by Maksim Kovalevsky
MARRIAGE AMONG THE EARLY SLAVS 
THE earliest evidence which we possess as to the social relations of the Eastern Slavs, whose confederacy was the beginning of the Russian State, is contained in the so-called Chronicle of Nestor. Nestor is supposed to have been a Russian monk of the eleventh century.
Contrasting the mode of life of the most civilised Slavonic nations, the Polians, who were established on the banks of the Dnieper, with that of the more barbarous tribes of Russia, Nestor, or perhaps it is better to say, the unknown author of the Chronicle which bears this name, states as follows (I translate literally): “Each tribe had its own customs, and the laws of its forefathers and its own traditions, each its own manner of life ( nrav ). The Polians had the customs of their fathers, customs mild and peaceful ( tichi ); they showed a kind of reserve ( stidenie ) towards the daughters of their sons and towards their sisters, towards their mothers and their parents, towards the mothers of their wives, and towards the brothers of their husbands; to all of the persons named they showed great reserve. Amongst them the bridegroom did not go to seek his bride; she was taken to him in the evening, and the following morning they brought what was given for her.”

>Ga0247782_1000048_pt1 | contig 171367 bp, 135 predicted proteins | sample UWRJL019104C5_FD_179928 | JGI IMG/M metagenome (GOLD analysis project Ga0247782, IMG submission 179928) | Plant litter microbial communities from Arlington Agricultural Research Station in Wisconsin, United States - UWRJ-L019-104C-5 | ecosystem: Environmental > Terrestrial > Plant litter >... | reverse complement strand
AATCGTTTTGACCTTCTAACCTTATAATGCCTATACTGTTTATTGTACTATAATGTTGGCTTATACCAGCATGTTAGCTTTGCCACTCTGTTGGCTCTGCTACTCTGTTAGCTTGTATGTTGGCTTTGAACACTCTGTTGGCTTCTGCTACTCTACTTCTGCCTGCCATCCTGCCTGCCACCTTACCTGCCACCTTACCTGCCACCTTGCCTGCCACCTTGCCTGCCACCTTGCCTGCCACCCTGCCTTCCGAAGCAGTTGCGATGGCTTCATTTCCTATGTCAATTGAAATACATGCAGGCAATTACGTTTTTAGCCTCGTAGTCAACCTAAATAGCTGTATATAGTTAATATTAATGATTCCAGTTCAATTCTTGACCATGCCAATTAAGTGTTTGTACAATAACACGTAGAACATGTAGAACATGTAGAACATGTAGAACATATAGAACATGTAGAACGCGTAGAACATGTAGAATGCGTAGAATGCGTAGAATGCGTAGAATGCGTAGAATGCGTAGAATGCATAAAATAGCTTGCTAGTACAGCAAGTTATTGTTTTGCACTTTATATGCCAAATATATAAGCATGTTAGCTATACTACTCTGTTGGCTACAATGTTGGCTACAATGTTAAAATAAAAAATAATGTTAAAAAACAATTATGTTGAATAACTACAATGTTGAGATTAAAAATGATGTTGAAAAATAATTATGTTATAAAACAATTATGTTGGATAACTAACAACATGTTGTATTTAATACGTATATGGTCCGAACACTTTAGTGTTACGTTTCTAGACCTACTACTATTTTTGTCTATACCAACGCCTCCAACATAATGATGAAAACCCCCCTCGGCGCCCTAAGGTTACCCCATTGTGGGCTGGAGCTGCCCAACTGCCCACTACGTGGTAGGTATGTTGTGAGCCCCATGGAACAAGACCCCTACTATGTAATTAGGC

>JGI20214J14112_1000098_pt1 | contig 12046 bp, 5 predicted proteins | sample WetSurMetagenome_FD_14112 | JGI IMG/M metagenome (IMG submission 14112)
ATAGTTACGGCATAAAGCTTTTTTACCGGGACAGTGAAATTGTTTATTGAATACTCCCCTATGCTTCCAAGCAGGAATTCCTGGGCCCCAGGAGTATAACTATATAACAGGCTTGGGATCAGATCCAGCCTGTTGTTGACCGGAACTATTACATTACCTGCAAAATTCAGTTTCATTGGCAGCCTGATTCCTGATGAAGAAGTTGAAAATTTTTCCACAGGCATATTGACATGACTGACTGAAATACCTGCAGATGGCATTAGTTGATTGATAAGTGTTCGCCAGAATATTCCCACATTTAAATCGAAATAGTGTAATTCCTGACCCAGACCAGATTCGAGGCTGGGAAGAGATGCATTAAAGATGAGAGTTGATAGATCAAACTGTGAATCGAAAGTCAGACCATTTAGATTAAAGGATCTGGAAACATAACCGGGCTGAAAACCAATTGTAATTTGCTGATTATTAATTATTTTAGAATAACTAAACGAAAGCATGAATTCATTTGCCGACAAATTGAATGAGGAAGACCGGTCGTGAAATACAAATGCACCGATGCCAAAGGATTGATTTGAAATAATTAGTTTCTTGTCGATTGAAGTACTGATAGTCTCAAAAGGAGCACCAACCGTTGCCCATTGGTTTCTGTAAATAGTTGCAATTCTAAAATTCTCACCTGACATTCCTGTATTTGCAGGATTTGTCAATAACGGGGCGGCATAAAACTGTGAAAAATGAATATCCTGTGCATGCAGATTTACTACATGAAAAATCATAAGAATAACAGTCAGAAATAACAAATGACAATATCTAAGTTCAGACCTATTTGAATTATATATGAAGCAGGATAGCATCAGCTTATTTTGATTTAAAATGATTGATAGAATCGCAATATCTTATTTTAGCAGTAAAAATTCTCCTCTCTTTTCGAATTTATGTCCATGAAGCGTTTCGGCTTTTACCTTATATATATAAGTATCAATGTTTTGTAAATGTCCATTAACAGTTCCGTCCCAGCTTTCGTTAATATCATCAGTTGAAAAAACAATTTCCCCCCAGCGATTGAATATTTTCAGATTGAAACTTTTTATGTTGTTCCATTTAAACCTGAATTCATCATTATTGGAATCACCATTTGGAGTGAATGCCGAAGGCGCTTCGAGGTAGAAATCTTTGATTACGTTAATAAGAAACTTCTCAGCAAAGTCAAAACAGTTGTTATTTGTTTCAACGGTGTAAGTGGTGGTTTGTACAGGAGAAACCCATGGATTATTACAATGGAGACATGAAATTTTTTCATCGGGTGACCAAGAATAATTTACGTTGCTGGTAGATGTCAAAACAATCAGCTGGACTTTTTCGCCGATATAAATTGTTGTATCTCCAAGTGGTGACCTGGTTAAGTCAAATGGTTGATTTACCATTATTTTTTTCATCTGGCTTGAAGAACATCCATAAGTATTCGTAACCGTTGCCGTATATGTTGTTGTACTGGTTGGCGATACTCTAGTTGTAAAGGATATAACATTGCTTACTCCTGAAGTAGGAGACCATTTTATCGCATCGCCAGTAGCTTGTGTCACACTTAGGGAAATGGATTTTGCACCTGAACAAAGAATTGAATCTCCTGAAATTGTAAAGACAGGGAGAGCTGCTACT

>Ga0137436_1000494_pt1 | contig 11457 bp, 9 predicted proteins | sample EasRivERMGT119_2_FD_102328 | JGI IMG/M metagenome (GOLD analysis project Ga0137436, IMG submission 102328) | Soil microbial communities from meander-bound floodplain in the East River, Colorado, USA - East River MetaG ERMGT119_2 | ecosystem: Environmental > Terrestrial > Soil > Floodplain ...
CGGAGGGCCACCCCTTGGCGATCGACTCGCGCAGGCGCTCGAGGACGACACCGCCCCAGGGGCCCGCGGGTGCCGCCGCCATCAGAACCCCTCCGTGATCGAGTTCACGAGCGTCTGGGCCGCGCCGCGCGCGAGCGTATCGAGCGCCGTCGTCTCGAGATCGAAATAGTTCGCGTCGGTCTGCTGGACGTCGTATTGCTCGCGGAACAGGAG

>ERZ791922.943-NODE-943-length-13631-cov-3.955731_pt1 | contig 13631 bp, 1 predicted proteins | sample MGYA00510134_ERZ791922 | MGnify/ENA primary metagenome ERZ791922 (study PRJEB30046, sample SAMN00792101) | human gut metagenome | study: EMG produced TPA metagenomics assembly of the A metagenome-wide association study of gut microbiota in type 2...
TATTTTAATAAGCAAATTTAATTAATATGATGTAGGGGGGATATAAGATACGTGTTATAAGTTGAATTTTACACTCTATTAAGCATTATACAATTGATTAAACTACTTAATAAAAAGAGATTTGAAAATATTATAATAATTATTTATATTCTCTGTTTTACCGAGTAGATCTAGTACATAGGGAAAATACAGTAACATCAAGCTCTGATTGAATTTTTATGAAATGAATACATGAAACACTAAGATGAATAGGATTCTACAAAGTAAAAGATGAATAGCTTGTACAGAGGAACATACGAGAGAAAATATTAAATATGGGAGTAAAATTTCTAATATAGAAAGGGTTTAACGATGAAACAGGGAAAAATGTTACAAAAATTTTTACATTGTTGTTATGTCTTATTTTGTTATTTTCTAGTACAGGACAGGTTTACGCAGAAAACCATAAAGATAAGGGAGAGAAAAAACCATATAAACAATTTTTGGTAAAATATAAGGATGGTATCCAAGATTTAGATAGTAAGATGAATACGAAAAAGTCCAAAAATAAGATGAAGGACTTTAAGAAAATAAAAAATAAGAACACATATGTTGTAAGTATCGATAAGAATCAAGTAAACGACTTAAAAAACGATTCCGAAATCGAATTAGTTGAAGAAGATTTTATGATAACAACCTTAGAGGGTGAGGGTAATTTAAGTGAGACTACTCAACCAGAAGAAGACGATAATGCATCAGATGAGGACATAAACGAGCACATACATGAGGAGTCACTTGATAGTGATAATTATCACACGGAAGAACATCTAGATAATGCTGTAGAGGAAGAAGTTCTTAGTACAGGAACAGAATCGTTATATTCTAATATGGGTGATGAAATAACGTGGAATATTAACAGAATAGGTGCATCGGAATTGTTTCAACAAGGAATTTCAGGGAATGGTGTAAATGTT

“Another Slavonic tribe, the Drevlians,” according to the same chronicler, “lived like beasts; they killed one another, they fed on things unclean; no marriage took place amongst them, but they captured young girls on the banks of rivers.”
The same author narrates that three other Slavonic tribes, the Radimich, the Viatich, and the Sever, had the same customs; they lived “in forests, like other wild animals, they ate everything unclean, and shameful things occurred amongst them between fathers and daughters-in-law. Marriages were unknown to them, but games were held in the outskirts of villages; they met at these games for dancing and every kind of diabolic amusement, and there they captured their wives, each man the one he had covenanted with. They had generally two or three wives.”